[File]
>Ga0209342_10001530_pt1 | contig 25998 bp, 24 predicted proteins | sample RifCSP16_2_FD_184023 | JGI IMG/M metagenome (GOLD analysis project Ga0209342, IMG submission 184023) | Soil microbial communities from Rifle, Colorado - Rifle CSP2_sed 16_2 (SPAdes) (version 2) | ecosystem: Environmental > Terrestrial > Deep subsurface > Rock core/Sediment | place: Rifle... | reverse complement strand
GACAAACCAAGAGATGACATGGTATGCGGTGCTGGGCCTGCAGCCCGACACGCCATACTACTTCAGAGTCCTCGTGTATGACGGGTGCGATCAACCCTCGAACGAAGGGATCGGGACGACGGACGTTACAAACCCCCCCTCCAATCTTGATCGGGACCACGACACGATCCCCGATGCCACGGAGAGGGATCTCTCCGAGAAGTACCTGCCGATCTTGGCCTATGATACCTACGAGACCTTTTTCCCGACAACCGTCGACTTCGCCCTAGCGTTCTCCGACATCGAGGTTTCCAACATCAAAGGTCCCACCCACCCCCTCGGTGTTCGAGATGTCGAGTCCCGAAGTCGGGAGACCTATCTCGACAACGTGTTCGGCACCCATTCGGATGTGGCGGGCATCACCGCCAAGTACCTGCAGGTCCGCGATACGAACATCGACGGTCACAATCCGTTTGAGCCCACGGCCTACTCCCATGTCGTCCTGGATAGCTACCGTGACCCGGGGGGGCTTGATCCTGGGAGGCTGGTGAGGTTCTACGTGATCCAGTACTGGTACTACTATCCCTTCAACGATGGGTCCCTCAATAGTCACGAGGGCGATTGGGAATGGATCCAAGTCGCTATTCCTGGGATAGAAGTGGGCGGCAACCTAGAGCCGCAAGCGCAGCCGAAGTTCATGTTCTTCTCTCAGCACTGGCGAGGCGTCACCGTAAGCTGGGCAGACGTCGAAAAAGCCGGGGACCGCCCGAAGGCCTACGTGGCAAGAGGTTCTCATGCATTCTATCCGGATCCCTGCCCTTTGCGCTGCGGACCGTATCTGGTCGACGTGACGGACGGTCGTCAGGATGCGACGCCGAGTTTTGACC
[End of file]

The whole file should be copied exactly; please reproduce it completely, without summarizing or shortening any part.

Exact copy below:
>Ga0209342_10001530_pt1 | contig 25998 bp, 24 predicted proteins | sample RifCSP16_2_FD_184023 | JGI IMG/M metagenome (GOLD analysis project Ga0209342, IMG submission 184023) | Soil microbial communities from Rifle, Colorado - Rifle CSP2_sed 16_2 (SPAdes) (version 2) | ecosystem: Environmental > Terrestrial > Deep subsurface > Rock core/Sediment | place: Rifle... | reverse complement strand
GACAAACCAAGAGATGACATGGTATGCGGTGCTGGGCCTGCAGCCCGACACGCCATACTACTTCAGAGTCCTCGTGTATGACGGGTGCGATCAACCCTCGAACGAAGGGATCGGGACGACGGACGTTACAAACCCCCCCTCCAATCTTGATCGGGACCACGACACGATCCCCGATGCCACGGAGAGGGATCTCTCCGAGAAGTACCTGCCGATCTTGGCCTATGATACCTACGAGACCTTTTTCCCGACAACCGTCGACTTCGCCCTAGCGTTCTCCGACATCGAGGTTTCCAACATCAAAGGTCCCACCCACCCCCTCGGTGTTCGAGATGTCGAGTCCCGAAGTCGGGAGACCTATCTCGACAACGTGTTCGGCACCCATTCGGATGTGGCGGGCATCACCGCCAAGTACCTGCAGGTCCGCGATACGAACATCGACGGTCACAATCCGTTTGAGCCCACGGCCTACTCCCATGTCGTCCTGGATAGCTACCGTGACCCGGGGGGGCTTGATCCTGGGAGGCTGGTGAGGTTCTACGTGATCCAGTACTGGTACTACTATCCCTTCAACGATGGGTCCCTCAATAGTCACGAGGGCGATTGGGAATGGATCCAAGTCGCTATTCCTGGGATAGAAGTGGGCGGCAACCTAGAGCCGCAAGCGCAGCCGAAGTTCATGTTCTTCTCTCAGCACTGGCGAGGCGTCACCGTAAGCTGGGCAGACGTCGAAAAAGCCGGGGACCGCCCGAAGGCCTACGTGGCAAGAGGTTCTCATGCATTCTATCCGGATCCCTGCCCTTTGCGCTGCGGACCGTATCTGGTCGACGTGACGGACGGTCGTCAGGATGCGACGCCGAGTTTTGACC